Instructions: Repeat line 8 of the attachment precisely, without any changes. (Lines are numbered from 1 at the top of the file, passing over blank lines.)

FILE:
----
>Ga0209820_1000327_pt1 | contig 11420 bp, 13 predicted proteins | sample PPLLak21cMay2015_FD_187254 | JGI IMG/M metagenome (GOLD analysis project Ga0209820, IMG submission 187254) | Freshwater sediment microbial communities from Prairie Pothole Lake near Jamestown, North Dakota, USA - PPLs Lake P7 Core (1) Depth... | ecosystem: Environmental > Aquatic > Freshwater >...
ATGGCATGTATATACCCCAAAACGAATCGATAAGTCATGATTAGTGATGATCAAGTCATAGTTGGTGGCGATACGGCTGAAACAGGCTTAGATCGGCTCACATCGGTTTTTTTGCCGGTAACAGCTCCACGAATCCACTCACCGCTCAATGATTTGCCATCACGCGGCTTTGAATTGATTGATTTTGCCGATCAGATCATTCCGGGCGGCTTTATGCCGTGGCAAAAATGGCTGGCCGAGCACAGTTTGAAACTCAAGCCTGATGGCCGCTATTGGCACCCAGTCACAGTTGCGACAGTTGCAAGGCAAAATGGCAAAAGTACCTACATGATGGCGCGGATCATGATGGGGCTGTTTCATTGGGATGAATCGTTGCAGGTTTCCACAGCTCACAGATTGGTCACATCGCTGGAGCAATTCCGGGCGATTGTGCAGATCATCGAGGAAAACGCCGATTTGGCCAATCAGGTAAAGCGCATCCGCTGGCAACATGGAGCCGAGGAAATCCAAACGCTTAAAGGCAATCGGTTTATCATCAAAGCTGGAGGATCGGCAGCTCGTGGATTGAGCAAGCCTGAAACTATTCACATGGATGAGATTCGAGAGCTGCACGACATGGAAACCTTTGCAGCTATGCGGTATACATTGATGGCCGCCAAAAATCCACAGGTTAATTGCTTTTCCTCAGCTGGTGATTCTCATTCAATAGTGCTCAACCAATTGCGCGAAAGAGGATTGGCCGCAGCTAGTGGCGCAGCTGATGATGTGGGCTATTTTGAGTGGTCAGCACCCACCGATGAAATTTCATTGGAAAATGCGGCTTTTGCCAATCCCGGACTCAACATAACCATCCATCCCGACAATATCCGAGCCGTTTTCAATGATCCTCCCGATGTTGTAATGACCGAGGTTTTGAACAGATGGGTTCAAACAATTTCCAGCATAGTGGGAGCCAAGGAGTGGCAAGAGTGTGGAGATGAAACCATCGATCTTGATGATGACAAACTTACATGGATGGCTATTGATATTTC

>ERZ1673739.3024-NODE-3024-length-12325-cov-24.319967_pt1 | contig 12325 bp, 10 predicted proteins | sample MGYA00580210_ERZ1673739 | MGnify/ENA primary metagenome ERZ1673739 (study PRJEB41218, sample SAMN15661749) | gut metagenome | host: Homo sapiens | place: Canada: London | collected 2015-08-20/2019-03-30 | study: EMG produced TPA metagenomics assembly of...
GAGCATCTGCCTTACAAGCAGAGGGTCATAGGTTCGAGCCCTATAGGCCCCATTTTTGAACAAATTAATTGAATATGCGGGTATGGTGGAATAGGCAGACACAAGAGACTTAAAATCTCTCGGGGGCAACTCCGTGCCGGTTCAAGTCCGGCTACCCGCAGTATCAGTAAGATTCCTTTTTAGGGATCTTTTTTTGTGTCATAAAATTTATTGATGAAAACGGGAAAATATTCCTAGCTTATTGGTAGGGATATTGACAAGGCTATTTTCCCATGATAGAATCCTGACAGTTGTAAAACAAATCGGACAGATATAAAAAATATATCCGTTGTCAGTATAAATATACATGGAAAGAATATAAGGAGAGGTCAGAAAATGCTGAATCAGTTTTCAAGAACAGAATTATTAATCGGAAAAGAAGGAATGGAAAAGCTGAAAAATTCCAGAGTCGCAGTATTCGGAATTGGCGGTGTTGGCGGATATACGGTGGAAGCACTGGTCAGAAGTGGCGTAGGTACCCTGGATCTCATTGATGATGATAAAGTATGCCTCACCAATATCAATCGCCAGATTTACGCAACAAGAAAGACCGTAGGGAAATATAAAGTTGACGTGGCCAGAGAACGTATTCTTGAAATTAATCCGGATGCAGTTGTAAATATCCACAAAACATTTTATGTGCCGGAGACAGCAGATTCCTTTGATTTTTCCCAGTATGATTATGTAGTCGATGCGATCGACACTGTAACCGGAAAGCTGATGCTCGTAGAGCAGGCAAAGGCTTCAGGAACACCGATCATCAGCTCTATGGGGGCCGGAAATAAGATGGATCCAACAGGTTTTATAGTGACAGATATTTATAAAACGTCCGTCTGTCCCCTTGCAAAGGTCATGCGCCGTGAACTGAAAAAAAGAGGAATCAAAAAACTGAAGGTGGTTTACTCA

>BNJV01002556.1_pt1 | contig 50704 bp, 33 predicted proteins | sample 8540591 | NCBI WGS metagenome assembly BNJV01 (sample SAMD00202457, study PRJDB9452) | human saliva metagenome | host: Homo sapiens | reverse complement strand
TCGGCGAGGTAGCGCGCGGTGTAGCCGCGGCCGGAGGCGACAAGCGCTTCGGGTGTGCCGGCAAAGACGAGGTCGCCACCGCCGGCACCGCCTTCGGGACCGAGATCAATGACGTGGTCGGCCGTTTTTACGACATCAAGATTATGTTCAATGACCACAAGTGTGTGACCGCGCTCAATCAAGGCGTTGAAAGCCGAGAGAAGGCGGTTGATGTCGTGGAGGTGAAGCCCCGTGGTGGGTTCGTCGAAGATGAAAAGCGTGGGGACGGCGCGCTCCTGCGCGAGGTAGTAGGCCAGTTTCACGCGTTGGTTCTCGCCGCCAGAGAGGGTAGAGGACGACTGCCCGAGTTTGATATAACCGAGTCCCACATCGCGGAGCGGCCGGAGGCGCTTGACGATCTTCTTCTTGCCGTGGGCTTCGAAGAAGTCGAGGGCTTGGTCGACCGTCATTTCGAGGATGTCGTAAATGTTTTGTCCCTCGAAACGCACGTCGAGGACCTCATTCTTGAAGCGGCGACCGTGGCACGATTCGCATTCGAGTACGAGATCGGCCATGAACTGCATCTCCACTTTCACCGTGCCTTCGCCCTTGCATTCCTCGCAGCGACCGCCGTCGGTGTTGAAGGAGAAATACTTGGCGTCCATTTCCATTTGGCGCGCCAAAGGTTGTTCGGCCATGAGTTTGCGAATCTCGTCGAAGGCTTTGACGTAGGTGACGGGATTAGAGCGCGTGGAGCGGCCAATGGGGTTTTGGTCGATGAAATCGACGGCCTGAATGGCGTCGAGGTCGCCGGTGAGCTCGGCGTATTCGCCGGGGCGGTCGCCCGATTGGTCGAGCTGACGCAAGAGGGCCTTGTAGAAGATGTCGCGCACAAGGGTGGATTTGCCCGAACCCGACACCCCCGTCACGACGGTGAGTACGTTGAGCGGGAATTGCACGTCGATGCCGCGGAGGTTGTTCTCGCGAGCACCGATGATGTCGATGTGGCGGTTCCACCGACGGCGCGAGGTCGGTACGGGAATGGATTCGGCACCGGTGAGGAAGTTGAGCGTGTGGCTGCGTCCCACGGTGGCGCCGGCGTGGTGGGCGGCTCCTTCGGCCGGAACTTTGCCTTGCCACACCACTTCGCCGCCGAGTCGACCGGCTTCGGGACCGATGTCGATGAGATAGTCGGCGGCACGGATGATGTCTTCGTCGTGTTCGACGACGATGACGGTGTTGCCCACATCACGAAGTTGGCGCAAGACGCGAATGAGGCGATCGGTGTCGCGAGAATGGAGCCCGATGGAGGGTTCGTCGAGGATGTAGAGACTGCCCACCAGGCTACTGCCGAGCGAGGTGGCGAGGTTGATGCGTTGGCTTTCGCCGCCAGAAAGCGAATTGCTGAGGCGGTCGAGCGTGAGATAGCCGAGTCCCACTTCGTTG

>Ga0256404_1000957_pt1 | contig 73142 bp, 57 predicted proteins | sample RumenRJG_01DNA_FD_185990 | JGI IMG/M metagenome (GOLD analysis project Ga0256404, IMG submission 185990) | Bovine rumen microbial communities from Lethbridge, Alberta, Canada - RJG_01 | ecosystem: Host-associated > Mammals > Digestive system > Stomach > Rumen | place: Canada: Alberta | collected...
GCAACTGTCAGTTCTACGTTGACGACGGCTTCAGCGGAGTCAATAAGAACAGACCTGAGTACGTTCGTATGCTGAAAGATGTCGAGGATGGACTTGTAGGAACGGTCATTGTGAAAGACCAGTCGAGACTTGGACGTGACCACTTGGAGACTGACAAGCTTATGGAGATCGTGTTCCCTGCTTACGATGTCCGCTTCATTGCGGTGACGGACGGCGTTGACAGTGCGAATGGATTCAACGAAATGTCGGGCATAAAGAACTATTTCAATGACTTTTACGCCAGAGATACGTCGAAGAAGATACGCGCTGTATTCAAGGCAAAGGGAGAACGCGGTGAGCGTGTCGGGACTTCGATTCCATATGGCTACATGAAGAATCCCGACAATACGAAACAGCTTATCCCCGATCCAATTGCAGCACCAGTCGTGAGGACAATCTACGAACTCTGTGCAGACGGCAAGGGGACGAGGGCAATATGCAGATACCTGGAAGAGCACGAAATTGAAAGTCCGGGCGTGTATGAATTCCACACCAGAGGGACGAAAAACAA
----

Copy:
GCAACTGTCAGTTCTACGTTGACGACGGCTTCAGCGGAGTCAATAAGAACAGACCTGAGTACGTTCGTATGCTGAAAGATGTCGAGGATGGACTTGTAGGAACGGTCATTGTGAAAGACCAGTCGAGACTTGGACGTGACCACTTGGAGACTGACAAGCTTATGGAGATCGTGTTCCCTGCTTACGATGTCCGCTTCATTGCGGTGACGGACGGCGTTGACAGTGCGAATGGATTCAACGAAATGTCGGGCATAAAGAACTATTTCAATGACTTTTACGCCAGAGATACGTCGAAGAAGATACGCGCTGTATTCAAGGCAAAGGGAGAACGCGGTGAGCGTGTCGGGACTTCGATTCCATATGGCTACATGAAGAATCCCGACAATACGAAACAGCTTATCCCCGATCCAATTGCAGCACCAGTCGTGAGGACAATCTACGAACTCTGTGCAGACGGCAAGGGGACGAGGGCAATATGCAGATACCTGGAAGAGCACGAAATTGAAAGTCCGGGCGTGTATGAATTCCACACCAGAGGGACGAAAAACAA